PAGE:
Watching marine mammals
With almost 7,000 kilometres of coastline, Queensland provides the ideal setting for a wild marine mammal encounter that few other places in the world could rival.
From migrating humpback whales to lesser known snubfin dolphins, more than 30 species of marine mammal live in or visit Queensland waters making marine mammal watching from land or sea one of the most rewarding experiences that nature has to offer.
Will you see one?
Seeing a marine mammal in the wild is never guaranteed. But you never know–if it happens it will be worth the effort.
If you do see a whale, dolphin or dugong, be patient and watch. Let the animal behave naturally, as if you weren’t even there. And if you are really lucky (but don’t expect it!) you may become the ‘watched’ and not the ‘watcher’ and be presented with the ultimate ‘gift’ of having a wild animal coming so close it can look you in the eye. All the while you’ve done nothing but just wait and watch, and show a little respect. Pushing into an animal’s space will only frighten it–and you’ll be breaking the law.
The etiquette of watching
Psychologists have long known that natural settings and wildlife can be the basis of powerful, moving experiences. There is even research specifically investigating the ‘wild animal triggered peak’ experiences that people have had through close encounters with whales and dolphins. This research found that these experiences had certain qualities that made them special.
The main quality that made these encounters special was that they were initiated by the animal– the animal came closer and the person watching felt like the animal was there to watch them!
The other important element is to actually have the experience. This means to use your own senses (see, smell, and listen) rather than filter what you’re seeing through an electronic device like a mobile phone camera. A photograph is a great memento of an experience but not a very good replacement for one so capture the memory first then capture the image.
I have seen people on a boat, centered in the glowing circle of blue sky, blue sea, and pastel islands for a few precious minutes of their lives, miss all that happened just next to them because the camera had to be wound or the lens wouldn’t focus at the right time. So, instead of leaving with something seen fully with the eyes open, they have only the frustration of the missed picture, which, if achieved, would only have given them a small gray speck on a tiny square of plastic and would never have given the rose-blown memory of whale breathing or the great crash as she plummets back into the sea. The picture would never give them her eye, looking squarely and cleanly into theirs, as creature gazed at creature, companions under the sun.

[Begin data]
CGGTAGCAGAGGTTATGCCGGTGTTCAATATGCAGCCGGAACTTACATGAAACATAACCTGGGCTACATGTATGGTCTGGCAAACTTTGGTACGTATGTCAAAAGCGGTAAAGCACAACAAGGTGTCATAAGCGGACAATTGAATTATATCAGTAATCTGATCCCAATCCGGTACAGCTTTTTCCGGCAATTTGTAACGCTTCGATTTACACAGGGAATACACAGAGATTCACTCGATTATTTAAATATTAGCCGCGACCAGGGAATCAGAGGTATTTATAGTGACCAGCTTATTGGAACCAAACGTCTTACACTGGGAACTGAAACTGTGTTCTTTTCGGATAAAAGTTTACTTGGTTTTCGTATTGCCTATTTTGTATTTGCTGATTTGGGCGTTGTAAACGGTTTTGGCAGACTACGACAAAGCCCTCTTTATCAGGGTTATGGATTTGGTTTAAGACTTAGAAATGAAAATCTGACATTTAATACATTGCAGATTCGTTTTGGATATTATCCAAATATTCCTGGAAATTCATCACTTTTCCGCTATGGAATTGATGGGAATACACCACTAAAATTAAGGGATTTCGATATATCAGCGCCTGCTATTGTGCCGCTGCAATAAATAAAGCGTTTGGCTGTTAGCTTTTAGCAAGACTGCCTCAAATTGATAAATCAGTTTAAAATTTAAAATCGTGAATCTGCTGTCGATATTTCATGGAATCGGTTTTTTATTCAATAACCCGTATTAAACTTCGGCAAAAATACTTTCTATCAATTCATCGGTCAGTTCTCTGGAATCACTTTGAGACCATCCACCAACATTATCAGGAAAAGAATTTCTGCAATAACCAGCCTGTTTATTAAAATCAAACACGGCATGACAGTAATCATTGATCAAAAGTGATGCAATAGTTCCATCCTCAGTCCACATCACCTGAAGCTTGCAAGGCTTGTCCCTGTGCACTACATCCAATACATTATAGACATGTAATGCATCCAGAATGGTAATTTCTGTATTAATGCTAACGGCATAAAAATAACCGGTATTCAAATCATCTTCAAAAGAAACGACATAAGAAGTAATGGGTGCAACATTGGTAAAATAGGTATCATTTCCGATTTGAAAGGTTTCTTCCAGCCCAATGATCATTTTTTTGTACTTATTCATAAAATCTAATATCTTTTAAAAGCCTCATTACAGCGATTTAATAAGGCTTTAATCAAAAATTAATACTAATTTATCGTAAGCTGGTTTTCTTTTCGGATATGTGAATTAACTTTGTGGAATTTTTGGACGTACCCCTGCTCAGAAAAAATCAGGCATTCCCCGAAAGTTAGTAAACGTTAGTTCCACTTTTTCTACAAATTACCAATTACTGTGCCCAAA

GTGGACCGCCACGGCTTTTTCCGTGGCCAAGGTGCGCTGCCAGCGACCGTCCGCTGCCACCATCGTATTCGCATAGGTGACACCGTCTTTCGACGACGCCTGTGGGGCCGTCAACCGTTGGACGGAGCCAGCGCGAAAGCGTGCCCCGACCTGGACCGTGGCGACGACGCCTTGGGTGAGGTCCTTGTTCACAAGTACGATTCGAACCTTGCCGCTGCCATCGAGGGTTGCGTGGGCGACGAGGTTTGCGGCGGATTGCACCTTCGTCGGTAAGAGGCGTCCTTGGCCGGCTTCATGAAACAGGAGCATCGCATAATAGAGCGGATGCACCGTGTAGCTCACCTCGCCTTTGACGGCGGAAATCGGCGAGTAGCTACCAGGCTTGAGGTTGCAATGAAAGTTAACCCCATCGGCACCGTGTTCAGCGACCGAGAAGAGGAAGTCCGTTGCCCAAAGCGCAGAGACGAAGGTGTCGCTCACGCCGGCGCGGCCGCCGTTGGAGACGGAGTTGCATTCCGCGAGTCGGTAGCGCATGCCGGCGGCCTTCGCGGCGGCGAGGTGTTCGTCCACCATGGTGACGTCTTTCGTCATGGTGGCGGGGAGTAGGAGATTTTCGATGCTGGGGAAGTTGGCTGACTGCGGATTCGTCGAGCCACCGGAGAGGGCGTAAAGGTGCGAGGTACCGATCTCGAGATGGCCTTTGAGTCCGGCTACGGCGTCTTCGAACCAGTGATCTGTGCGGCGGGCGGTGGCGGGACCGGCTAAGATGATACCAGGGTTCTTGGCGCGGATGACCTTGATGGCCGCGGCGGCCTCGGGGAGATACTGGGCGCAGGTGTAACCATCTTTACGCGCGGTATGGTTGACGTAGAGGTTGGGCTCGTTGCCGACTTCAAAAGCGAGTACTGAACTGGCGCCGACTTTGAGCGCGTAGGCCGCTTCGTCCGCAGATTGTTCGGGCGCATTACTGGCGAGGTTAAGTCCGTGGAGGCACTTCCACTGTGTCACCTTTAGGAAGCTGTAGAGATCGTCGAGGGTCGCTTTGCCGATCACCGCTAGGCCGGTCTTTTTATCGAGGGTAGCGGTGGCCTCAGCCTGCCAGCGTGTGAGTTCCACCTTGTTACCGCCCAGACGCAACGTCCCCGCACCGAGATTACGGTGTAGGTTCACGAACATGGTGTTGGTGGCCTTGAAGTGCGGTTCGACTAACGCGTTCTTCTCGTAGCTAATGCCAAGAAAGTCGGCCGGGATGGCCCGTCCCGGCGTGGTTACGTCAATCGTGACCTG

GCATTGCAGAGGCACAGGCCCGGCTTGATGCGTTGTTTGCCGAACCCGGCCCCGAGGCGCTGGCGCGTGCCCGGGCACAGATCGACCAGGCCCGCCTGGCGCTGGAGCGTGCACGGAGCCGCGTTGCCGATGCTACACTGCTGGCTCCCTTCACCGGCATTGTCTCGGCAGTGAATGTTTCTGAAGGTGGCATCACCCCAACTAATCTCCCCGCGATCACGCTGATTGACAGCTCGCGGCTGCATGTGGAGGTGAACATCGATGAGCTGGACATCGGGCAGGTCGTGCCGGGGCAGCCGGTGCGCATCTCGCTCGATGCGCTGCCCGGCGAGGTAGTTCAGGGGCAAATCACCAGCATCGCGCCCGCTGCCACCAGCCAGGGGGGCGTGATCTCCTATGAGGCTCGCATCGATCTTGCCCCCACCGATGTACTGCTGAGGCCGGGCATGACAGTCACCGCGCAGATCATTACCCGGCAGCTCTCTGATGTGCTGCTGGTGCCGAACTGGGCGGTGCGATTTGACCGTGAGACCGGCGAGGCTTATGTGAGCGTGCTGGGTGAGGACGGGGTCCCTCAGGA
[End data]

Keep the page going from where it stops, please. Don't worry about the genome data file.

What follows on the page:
The Delicate Art of Whale Watching (Joan McIntyre, 1982).
The best way to watch whales, dolphins and dugongs from a moving boat is with the naked eye and a reassuring horizon in the background. While binoculars and spotting scopes will bring an animal into closer view, they are more comfortable to use from solid land.
As a rule of thumb, while the greater the magnification of a telescope or binoculars means a marine mammal will appear closer, it also narrows the field of view making it harder to search for and keep track of an animal, particularly if it is diving regularly and moving through an area.
Binoculars with good magnification and a good field of view e.g. 8x50 or 10x50 are ideal for scanning and finding an animal while spotting scopes with higher magnification, 15X or more, mounted on a tripod can zero in on and keep track of a moving animal. A locking handle on the scope means the animal can be kept in view and others can share the sighting without having to find where the animal is first.